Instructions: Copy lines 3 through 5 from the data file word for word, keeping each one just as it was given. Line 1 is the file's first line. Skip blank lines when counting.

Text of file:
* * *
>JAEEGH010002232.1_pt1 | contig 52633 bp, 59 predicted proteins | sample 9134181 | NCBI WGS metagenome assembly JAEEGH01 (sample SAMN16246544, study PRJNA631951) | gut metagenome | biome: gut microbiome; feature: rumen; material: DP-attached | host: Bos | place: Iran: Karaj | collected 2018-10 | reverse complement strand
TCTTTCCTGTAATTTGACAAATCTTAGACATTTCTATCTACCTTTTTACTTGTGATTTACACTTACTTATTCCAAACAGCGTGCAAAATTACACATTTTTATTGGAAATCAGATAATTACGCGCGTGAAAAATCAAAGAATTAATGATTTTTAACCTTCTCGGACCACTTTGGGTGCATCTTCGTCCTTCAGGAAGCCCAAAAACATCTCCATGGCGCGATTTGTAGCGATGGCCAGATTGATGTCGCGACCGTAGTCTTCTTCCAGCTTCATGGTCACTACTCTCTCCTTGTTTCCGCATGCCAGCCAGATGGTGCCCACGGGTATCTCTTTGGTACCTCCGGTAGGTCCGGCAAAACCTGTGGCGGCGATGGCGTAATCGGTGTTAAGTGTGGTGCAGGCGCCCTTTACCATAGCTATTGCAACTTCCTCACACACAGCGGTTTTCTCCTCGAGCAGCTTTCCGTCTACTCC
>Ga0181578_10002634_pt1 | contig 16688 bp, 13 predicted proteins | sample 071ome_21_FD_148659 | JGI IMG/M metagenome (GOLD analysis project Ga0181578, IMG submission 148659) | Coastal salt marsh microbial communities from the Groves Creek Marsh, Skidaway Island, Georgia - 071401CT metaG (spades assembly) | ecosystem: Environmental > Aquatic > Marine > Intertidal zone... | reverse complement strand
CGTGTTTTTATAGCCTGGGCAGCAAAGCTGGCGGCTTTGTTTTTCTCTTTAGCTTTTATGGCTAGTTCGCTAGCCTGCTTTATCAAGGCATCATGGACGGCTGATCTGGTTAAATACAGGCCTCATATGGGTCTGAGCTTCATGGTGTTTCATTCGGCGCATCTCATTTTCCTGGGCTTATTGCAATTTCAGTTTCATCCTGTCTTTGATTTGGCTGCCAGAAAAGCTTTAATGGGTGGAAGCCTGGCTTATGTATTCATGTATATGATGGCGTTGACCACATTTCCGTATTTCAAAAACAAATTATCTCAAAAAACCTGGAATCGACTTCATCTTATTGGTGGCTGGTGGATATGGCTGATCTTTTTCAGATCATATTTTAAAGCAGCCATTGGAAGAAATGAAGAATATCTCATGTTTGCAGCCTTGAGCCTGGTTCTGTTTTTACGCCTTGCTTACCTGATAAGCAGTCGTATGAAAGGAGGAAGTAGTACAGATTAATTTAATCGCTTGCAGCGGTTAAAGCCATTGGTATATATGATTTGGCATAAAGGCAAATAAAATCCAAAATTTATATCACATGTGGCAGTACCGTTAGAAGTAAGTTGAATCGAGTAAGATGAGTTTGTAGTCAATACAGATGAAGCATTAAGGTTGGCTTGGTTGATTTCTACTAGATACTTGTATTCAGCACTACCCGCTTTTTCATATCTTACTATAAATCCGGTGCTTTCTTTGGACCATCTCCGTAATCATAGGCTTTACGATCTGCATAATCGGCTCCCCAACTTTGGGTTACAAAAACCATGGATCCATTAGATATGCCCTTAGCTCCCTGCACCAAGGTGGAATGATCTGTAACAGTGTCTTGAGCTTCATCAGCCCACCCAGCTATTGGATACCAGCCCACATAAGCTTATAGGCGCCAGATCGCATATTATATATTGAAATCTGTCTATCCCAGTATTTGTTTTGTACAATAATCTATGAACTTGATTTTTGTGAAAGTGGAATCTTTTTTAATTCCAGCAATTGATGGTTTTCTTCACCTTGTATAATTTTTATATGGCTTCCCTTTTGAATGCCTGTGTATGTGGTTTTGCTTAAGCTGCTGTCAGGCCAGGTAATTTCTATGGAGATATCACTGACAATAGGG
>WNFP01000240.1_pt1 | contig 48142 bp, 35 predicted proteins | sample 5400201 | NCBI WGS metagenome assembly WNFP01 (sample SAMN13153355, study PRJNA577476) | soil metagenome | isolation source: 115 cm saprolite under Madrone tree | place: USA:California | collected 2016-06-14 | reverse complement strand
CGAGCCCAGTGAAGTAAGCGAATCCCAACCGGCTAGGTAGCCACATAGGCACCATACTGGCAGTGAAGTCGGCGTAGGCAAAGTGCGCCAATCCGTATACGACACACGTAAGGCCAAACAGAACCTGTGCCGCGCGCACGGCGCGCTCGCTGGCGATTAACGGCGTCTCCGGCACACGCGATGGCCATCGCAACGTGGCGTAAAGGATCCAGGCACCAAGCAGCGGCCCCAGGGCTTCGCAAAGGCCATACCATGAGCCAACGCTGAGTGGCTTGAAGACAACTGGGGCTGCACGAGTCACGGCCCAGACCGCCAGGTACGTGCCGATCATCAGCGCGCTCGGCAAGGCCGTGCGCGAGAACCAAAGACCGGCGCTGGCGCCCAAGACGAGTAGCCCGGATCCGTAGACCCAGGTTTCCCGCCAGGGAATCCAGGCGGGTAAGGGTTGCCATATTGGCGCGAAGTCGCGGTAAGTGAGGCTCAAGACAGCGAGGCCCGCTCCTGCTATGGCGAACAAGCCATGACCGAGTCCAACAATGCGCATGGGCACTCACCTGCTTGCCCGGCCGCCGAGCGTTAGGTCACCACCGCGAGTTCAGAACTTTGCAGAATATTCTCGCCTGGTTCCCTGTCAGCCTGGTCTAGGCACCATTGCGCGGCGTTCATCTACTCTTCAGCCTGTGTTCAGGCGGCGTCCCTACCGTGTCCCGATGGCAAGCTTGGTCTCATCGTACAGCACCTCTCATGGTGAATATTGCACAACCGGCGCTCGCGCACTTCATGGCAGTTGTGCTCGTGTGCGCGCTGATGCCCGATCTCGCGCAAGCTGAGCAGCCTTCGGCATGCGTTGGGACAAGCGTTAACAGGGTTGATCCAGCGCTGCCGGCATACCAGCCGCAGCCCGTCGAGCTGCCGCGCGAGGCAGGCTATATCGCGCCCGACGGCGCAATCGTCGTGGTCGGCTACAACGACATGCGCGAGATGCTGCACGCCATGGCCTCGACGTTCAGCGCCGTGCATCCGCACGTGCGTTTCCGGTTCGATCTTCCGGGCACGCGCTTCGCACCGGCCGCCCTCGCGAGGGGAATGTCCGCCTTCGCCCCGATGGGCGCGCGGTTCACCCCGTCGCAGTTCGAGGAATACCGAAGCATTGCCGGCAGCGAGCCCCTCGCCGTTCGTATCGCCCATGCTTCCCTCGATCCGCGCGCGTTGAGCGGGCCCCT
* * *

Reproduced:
>Ga0181578_10002634_pt1 | contig 16688 bp, 13 predicted proteins | sample 071ome_21_FD_148659 | JGI IMG/M metagenome (GOLD analysis project Ga0181578, IMG submission 148659) | Coastal salt marsh microbial communities from the Groves Creek Marsh, Skidaway Island, Georgia - 071401CT metaG (spades assembly) | ecosystem: Environmental > Aquatic > Marine > Intertidal zone... | reverse complement strand
CGTGTTTTTATAGCCTGGGCAGCAAAGCTGGCGGCTTTGTTTTTCTCTTTAGCTTTTATGGCTAGTTCGCTAGCCTGCTTTATCAAGGCATCATGGACGGCTGATCTGGTTAAATACAGGCCTCATATGGGTCTGAGCTTCATGGTGTTTCATTCGGCGCATCTCATTTTCCTGGGCTTATTGCAATTTCAGTTTCATCCTGTCTTTGATTTGGCTGCCAGAAAAGCTTTAATGGGTGGAAGCCTGGCTTATGTATTCATGTATATGATGGCGTTGACCACATTTCCGTATTTCAAAAACAAATTATCTCAAAAAACCTGGAATCGACTTCATCTTATTGGTGGCTGGTGGATATGGCTGATCTTTTTCAGATCATATTTTAAAGCAGCCATTGGAAGAAATGAAGAATATCTCATGTTTGCAGCCTTGAGCCTGGTTCTGTTTTTACGCCTTGCTTACCTGATAAGCAGTCGTATGAAAGGAGGAAGTAGTACAGATTAATTTAATCGCTTGCAGCGGTTAAAGCCATTGGTATATATGATTTGGCATAAAGGCAAATAAAATCCAAAATTTATATCACATGTGGCAGTACCGTTAGAAGTAAGTTGAATCGAGTAAGATGAGTTTGTAGTCAATACAGATGAAGCATTAAGGTTGGCTTGGTTGATTTCTACTAGATACTTGTATTCAGCACTACCCGCTTTTTCATATCTTACTATAAATCCGGTGCTTTCTTTGGACCATCTCCGTAATCATAGGCTTTACGATCTGCATAATCGGCTCCCCAACTTTGGGTTACAAAAACCATGGATCCATTAGATATGCCCTTAGCTCCCTGCACCAAGGTGGAATGATCTGTAACAGTGTCTTGAGCTTCATCAGCCCACCCAGCTATTGGATACCAGCCCACATAAGCTTATAGGCGCCAGATCGCATATTATATATTGAAATCTGTCTATCCCAGTATTTGTTTTGTACAATAATCTATGAACTTGATTTTTGTGAAAGTGGAATCTTTTTTAATTCCAGCAATTGATGGTTTTCTTCACCTTGTATAATTTTTATATGGCTTCCCTTTTGAATGCCTGTGTATGTGGTTTTGCTTAAGCTGCTGTCAGGCCAGGTAATTTCTATGGAGATATCACTGACAATAGGG
>WNFP01000240.1_pt1 | contig 48142 bp, 35 predicted proteins | sample 5400201 | NCBI WGS metagenome assembly WNFP01 (sample SAMN13153355, study PRJNA577476) | soil metagenome | isolation source: 115 cm saprolite under Madrone tree | place: USA:California | collected 2016-06-14 | reverse complement strand